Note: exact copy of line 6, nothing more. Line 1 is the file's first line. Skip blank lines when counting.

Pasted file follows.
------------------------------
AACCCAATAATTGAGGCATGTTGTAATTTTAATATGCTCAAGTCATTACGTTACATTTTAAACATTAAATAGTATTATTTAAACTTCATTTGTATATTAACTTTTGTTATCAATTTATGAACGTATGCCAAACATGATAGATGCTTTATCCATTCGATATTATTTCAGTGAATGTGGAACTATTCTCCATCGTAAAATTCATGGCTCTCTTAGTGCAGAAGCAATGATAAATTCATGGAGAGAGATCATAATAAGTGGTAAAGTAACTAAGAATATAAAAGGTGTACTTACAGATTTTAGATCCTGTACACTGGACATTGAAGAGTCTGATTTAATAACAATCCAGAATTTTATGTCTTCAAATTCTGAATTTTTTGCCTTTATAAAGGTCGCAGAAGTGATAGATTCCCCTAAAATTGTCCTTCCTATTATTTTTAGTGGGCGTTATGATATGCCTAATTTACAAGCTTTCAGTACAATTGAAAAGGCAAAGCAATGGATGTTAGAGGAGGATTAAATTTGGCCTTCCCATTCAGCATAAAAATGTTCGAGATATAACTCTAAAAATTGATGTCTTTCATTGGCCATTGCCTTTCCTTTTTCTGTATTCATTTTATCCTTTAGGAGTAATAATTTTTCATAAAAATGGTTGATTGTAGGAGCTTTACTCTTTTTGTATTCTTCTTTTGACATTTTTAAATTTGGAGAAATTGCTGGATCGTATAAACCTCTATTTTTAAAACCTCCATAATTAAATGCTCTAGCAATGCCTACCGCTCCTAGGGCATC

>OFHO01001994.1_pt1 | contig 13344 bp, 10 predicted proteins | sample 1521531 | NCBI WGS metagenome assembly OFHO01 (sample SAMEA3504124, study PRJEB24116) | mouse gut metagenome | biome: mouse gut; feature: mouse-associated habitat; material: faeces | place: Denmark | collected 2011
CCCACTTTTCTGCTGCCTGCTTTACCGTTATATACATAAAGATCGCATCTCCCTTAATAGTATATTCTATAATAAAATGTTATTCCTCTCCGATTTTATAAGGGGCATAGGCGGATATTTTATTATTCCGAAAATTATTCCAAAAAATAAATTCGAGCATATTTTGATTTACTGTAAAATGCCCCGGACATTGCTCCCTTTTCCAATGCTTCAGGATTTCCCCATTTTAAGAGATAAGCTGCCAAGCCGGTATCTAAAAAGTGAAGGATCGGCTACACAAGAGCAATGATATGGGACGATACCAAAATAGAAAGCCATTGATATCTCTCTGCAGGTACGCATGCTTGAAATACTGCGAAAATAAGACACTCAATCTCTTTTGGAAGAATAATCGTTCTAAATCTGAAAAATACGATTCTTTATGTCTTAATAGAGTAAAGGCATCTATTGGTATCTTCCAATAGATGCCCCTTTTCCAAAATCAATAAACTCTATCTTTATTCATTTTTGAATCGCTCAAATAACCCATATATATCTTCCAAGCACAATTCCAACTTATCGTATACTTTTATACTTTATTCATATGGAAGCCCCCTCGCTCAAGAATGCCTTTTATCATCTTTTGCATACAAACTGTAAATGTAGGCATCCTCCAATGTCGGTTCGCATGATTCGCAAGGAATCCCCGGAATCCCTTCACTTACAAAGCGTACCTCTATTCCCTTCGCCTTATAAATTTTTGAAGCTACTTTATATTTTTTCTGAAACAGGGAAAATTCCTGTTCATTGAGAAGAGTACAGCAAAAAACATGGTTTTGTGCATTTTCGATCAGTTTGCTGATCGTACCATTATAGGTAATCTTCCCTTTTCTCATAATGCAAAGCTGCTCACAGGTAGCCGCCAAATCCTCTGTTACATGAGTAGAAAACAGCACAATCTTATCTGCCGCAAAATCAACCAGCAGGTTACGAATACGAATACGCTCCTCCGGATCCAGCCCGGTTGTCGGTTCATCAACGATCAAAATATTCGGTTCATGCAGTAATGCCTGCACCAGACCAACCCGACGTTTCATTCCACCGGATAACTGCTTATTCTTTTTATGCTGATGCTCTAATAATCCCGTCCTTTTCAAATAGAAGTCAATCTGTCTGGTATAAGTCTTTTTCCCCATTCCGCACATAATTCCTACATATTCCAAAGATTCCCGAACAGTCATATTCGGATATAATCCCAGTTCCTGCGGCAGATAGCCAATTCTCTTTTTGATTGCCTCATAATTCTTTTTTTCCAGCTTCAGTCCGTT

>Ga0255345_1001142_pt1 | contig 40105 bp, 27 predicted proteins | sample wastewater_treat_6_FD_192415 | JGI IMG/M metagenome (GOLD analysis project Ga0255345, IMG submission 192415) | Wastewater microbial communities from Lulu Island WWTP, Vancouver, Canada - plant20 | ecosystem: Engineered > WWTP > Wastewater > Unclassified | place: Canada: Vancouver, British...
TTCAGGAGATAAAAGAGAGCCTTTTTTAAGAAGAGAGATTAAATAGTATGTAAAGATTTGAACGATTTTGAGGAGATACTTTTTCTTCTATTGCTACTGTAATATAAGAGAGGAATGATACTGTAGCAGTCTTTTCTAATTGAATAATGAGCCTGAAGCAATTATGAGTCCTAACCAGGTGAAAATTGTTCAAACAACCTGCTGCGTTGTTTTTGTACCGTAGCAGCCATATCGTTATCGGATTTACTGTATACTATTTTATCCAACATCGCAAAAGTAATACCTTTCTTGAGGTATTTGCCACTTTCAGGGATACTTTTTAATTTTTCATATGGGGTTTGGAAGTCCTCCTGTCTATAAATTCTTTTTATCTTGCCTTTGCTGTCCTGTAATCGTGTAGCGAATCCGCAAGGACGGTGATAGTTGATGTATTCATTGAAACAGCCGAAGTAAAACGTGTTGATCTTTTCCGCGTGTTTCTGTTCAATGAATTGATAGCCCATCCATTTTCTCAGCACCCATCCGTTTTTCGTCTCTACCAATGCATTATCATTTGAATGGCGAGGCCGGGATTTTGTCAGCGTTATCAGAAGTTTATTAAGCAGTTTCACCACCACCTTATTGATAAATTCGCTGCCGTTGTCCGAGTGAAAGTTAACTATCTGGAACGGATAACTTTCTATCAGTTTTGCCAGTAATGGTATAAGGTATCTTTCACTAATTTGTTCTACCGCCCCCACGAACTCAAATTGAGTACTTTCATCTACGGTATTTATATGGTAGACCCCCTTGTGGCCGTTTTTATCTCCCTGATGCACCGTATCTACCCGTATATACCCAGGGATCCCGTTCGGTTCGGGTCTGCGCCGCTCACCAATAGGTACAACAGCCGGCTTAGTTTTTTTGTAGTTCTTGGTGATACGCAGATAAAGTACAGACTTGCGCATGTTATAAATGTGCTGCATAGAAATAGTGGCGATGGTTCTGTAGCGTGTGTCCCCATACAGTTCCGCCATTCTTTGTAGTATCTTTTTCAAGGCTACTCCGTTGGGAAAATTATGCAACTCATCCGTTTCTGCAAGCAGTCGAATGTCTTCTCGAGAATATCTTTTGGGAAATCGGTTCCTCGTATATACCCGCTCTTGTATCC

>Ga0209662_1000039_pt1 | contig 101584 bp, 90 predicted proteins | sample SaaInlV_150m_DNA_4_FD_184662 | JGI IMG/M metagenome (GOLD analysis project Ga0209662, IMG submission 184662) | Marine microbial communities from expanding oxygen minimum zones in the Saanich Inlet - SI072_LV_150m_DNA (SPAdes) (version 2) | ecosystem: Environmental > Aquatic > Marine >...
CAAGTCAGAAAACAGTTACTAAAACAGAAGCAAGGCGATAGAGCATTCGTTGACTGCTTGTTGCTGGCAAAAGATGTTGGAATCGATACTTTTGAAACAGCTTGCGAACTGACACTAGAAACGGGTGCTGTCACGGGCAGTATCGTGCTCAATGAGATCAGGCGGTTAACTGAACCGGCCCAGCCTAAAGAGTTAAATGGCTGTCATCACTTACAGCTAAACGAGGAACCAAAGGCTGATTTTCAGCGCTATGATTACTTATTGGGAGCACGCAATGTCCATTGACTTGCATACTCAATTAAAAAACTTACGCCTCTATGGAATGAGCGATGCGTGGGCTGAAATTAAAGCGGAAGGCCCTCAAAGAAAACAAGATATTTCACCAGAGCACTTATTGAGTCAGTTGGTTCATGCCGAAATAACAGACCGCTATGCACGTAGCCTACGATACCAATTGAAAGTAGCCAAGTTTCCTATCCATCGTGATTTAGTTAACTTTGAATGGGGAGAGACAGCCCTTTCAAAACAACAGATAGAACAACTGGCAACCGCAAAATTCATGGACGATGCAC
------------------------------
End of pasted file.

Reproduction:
>Ga0209662_1000039_pt1 | contig 101584 bp, 90 predicted proteins | sample SaaInlV_150m_DNA_4_FD_184662 | JGI IMG/M metagenome (GOLD analysis project Ga0209662, IMG submission 184662) | Marine microbial communities from expanding oxygen minimum zones in the Saanich Inlet - SI072_LV_150m_DNA (SPAdes) (version 2) | ecosystem: Environmental > Aquatic > Marine >...